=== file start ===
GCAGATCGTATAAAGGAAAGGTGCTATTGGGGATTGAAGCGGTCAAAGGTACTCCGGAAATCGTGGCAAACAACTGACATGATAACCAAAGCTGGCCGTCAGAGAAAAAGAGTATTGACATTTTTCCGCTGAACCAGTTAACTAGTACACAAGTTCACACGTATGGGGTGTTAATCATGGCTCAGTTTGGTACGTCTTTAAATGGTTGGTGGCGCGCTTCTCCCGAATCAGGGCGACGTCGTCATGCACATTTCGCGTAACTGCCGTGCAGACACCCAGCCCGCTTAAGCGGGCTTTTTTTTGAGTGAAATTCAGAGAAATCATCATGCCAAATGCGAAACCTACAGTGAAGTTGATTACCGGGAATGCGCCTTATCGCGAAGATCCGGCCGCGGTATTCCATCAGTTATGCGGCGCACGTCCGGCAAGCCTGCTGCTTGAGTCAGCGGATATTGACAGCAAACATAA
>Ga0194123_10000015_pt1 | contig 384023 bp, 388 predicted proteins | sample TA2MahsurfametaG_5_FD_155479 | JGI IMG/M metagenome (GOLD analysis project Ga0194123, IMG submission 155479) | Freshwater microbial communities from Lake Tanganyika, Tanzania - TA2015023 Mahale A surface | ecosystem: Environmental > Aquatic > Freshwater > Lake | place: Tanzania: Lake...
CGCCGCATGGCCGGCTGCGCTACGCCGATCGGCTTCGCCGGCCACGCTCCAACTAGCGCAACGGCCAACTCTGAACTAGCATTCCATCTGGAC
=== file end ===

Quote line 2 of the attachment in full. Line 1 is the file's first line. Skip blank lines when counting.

>Ga0194123_10000015_pt1 | contig 384023 bp, 388 predicted proteins | sample TA2MahsurfametaG_5_FD_155479 | JGI IMG/M metagenome (GOLD analysis project Ga0194123, IMG submission 155479) | Freshwater microbial communities from Lake Tanganyika, Tanzania - TA2015023 Mahale A surface | ecosystem: Environmental > Aquatic > Freshwater > Lake | place: Tanzania: Lake...